In this article we list sugary Thai drinks you should avoid and what to replace them with instead (don’t worry, our alternatives taste just as good or even better).
Your average fruit shake from a street vendor contains approximately 40-70g of sugar.
The sugar from your selected fruits (fructose) isn’t so bad as it’s connected to fibre giving it a slower release, meaning it won’t knock your blood sugar levels out of whack too much.
But the condensed milk and ladle of syrup (HFSC) they pour alongside your shake most definitely will.
Condensed milk and syrup are almost pure sugar and cause weight gain and your body to crash.
If you love fruit shakes so much you can’t give them up, the next time you order ask them to hold off the sugar and syrup, you’ll notice the taste difference right away.
Alternative – many fruit shake vendors will have whole coconuts that they use to make fruit shakes. Ask them if you could buy the coconut whole (usually 40b) as it’s not only healthier, but you’ll also be able to eat the coconut meat inside which isn’t sugary and packed with nutrients and fibres.
If you’ve ever need a pick-me-up, Thai energy drinks are very cheap and do a great job of jolting you back to life.
That’s because some contain as much as 16g of sugar and 50mg of caffeine per 100ml, which is even more than the already high amounts in western red bull.
People who drink high amounts of these energy drinks too late often can’t get to sleep at night because of the high taurine and caffeine levels.
Alternative – Watermelons are 92% percent water and have a great mineral profile giving you energy and replenishing lost electrolytes and minerals during a hard workout. Add a cappuccino if you need the caffeine.
Tea and coffee vendors can be found on most busy sois in Thailand selling various sugary drinks, some stalls will be swamped with bees because of the sugar they leave out in the open.
Much like with fruit shakes, many iced-tea and coffees contain a very high amount of HFCS, often it’s the sugar not the caffeine itself that gives you a temporary boost.
Calorie Count suggests that the average homemade Thai coffee has around 30.8g of sugar and almost 1g of salt, we suspect the street version to contain a lot more:
Alternative – buy coffee or tea from reputable shops. They can sometimes cost twice as much than the iced counterparts on the street, but they don’t contain high amounts of sugar and typically use a much higher quality of tea or coffee bean.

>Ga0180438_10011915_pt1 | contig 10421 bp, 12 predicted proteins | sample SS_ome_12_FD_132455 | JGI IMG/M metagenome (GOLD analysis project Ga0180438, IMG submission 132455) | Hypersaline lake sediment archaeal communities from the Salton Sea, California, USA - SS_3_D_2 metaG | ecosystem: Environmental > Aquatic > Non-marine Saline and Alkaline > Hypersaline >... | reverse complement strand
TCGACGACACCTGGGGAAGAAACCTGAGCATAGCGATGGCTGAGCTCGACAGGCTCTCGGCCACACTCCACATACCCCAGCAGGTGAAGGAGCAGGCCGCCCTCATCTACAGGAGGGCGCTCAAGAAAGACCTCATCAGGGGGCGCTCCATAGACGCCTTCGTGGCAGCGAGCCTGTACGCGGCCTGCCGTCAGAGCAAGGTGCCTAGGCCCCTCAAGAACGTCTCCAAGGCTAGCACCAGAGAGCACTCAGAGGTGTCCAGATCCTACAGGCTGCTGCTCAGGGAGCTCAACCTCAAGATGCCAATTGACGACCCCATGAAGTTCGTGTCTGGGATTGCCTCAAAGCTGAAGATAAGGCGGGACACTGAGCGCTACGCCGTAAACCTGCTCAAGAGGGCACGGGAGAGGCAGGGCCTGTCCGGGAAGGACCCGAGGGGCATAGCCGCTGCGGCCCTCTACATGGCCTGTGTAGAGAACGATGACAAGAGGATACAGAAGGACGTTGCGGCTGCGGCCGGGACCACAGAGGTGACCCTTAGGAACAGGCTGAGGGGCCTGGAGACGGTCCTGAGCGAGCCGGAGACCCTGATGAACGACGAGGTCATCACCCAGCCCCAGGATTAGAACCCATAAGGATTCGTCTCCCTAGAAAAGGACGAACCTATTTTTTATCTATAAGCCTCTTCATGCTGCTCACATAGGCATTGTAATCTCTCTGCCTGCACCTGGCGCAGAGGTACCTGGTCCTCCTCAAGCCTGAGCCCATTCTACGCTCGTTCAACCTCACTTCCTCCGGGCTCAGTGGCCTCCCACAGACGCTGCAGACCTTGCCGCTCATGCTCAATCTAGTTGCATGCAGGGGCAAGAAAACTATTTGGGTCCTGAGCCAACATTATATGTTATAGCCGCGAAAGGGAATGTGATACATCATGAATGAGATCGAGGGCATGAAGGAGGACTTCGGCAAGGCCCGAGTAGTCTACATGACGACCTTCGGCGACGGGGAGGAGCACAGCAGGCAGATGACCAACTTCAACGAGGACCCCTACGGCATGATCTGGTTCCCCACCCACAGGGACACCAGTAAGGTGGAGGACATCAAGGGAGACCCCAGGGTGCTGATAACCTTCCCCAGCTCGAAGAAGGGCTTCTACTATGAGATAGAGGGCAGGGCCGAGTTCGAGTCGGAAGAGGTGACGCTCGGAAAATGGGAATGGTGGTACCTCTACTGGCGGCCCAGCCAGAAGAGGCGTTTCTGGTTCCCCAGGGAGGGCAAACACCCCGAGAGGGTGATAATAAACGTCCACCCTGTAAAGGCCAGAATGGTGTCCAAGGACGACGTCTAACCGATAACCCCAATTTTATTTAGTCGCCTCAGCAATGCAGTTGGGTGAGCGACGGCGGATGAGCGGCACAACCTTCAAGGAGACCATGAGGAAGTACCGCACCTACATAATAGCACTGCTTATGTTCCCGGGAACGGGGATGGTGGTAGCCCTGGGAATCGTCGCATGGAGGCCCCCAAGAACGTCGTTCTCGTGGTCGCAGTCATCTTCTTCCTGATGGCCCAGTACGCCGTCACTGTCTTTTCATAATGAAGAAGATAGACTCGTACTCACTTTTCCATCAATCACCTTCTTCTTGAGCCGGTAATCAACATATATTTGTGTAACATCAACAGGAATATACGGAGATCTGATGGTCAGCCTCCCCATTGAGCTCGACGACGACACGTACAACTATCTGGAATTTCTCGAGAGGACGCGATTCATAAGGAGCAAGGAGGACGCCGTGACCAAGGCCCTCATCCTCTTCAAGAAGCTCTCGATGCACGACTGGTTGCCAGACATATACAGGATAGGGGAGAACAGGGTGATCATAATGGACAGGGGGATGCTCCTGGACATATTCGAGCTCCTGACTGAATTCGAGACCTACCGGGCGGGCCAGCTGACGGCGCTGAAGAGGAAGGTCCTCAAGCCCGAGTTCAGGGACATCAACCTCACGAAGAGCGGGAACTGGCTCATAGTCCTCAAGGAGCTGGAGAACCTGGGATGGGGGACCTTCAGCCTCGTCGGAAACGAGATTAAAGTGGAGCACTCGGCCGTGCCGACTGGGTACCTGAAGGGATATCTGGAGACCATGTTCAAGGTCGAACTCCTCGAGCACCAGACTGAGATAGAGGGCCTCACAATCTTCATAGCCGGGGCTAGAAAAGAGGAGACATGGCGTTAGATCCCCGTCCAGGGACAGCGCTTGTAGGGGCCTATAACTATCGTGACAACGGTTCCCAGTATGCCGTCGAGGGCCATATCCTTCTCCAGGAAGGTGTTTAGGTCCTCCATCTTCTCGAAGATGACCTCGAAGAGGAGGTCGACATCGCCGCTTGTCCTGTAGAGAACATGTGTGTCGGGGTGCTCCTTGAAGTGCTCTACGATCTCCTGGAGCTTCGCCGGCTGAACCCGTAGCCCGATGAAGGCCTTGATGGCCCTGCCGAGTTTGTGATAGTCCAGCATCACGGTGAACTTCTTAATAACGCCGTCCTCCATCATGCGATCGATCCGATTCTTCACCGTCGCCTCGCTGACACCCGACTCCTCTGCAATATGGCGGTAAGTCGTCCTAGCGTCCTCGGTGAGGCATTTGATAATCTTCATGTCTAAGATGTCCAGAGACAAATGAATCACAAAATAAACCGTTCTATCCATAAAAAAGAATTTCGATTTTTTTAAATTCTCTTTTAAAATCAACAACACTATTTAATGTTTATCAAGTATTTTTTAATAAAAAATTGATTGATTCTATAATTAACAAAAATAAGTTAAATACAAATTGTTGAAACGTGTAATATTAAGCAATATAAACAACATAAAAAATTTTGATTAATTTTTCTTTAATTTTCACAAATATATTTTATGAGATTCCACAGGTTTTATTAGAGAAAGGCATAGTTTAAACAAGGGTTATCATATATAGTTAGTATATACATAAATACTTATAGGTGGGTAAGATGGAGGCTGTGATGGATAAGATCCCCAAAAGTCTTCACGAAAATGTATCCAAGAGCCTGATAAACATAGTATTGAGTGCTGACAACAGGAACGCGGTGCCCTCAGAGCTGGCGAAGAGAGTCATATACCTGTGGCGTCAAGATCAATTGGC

Ever seen those little orange coloured drinks at the 7-Eleven? It’s a probiotic that aids your food digestion.
Yakult and its equivalents are filled with artificial sweeteners, dextrose (sugar) and contain zero dietary fibre:
Per 100ml it contains 17.5g of sugar!
There are much healthier ways to get probiotics into your body than this.
Alternative – Sauerkraut is a natural probiotic that promotes gut health, isn’t loaded with sugar and it contains high amounts of other nutrients. If you want a healthy digestive tract without consuming large amounts of sugar, opt for sauerkraut or Greek Union Farmers Yogurt.
In most supermarkets you can find an array of fruit juices for as little as 60b per litre.
But are they healthy? Not exactly.
The issue with juice from a carton is that almost all the fibre, antioxidants and minerals are removed, and what you’re left with is unattached sugar.
Some fruit juices have just as much sugar as cola, and because they have been stored in massive oxygen depleted tanks for as long as 12 months before processing, they also lose all their mineral profile:
Alternative – make your own fruit juices. Buy produce from the local supermarket and use a blender to create your shake. This way you know exactly how it was made and keep the fibre in tact too.
When you dig deeper into your diet in Thailand, you may be surprised by the amount of sugar you unconsciously consume each day.
The American Heart Association suggests the maximum sugar intake for men should be 35g per day, and for women 25g.
Consuming any of the drinks above puts you over your daily limit in a single serving.
The consumption of sugar in Thailand is a major problem and one of the leading causes of the rise in obesity, because many don’t realize how many foods it’s actually in.
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